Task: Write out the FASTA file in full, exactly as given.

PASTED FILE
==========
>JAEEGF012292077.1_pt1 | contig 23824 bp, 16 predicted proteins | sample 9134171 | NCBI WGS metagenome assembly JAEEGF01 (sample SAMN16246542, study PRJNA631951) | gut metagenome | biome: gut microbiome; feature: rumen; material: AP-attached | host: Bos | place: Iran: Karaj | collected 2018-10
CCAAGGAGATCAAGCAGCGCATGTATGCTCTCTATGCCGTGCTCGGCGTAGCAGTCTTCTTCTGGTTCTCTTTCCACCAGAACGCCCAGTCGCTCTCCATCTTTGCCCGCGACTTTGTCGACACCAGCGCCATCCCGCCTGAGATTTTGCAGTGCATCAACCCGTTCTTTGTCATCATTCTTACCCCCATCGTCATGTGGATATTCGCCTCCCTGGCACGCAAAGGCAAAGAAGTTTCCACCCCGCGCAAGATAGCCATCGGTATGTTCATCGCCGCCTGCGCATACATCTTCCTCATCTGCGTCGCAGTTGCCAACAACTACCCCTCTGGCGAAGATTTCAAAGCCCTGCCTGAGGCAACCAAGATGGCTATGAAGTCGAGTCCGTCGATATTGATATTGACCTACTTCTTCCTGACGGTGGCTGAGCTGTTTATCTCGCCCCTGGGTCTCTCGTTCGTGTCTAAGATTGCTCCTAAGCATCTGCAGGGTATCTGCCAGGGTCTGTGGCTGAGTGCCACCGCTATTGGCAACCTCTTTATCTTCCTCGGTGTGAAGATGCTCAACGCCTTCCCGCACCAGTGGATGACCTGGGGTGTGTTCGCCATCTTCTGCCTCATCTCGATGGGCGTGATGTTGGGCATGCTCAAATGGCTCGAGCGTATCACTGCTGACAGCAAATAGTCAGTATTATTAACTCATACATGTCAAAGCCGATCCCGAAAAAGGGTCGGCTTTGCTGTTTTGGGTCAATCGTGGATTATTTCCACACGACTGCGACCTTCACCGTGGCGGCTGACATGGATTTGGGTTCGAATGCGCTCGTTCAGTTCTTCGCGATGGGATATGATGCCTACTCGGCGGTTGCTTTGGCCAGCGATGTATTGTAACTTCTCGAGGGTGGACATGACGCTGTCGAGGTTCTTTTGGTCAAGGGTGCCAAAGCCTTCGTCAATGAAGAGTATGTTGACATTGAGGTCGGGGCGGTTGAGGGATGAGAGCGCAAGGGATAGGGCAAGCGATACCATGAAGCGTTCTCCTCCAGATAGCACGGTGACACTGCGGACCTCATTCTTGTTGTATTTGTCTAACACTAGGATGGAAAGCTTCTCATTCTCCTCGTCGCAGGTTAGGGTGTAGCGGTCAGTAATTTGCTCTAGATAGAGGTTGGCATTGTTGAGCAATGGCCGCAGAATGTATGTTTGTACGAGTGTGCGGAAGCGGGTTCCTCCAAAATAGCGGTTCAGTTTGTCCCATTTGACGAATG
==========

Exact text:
>JAEEGF012292077.1_pt1 | contig 23824 bp, 16 predicted proteins | sample 9134171 | NCBI WGS metagenome assembly JAEEGF01 (sample SAMN16246542, study PRJNA631951) | gut metagenome | biome: gut microbiome; feature: rumen; material: AP-attached | host: Bos | place: Iran: Karaj | collected 2018-10
CCAAGGAGATCAAGCAGCGCATGTATGCTCTCTATGCCGTGCTCGGCGTAGCAGTCTTCTTCTGGTTCTCTTTCCACCAGAACGCCCAGTCGCTCTCCATCTTTGCCCGCGACTTTGTCGACACCAGCGCCATCCCGCCTGAGATTTTGCAGTGCATCAACCCGTTCTTTGTCATCATTCTTACCCCCATCGTCATGTGGATATTCGCCTCCCTGGCACGCAAAGGCAAAGAAGTTTCCACCCCGCGCAAGATAGCCATCGGTATGTTCATCGCCGCCTGCGCATACATCTTCCTCATCTGCGTCGCAGTTGCCAACAACTACCCCTCTGGCGAAGATTTCAAAGCCCTGCCTGAGGCAACCAAGATGGCTATGAAGTCGAGTCCGTCGATATTGATATTGACCTACTTCTTCCTGACGGTGGCTGAGCTGTTTATCTCGCCCCTGGGTCTCTCGTTCGTGTCTAAGATTGCTCCTAAGCATCTGCAGGGTATCTGCCAGGGTCTGTGGCTGAGTGCCACCGCTATTGGCAACCTCTTTATCTTCCTCGGTGTGAAGATGCTCAACGCCTTCCCGCACCAGTGGATGACCTGGGGTGTGTTCGCCATCTTCTGCCTCATCTCGATGGGCGTGATGTTGGGCATGCTCAAATGGCTCGAGCGTATCACTGCTGACAGCAAATAGTCAGTATTATTAACTCATACATGTCAAAGCCGATCCCGAAAAAGGGTCGGCTTTGCTGTTTTGGGTCAATCGTGGATTATTTCCACACGACTGCGACCTTCACCGTGGCGGCTGACATGGATTTGGGTTCGAATGCGCTCGTTCAGTTCTTCGCGATGGGATATGATGCCTACTCGGCGGTTGCTTTGGCCAGCGATGTATTGTAACTTCTCGAGGGTGGACATGACGCTGTCGAGGTTCTTTTGGTCAAGGGTGCCAAAGCCTTCGTCAATGAAGAGTATGTTGACATTGAGGTCGGGGCGGTTGAGGGATGAGAGCGCAAGGGATAGGGCAAGCGATACCATGAAGCGTTCTCCTCCAGATAGCACGGTGACACTGCGGACCTCATTCTTGTTGTATTTGTCTAACACTAGGATGGAAAGCTTCTCATTCTCCTCGTCGCAGGTTAGGGTGTAGCGGTCAGTAATTTGCTCTAGATAGAGGTTGGCATTGTTGAGCAATGGCCGCAGAATGTATGTTTGTACGAGTGTGCGGAAGCGGGTTCCTCCAAAATAGCGGTTCAGTTTGTCCCATTTGACGAATG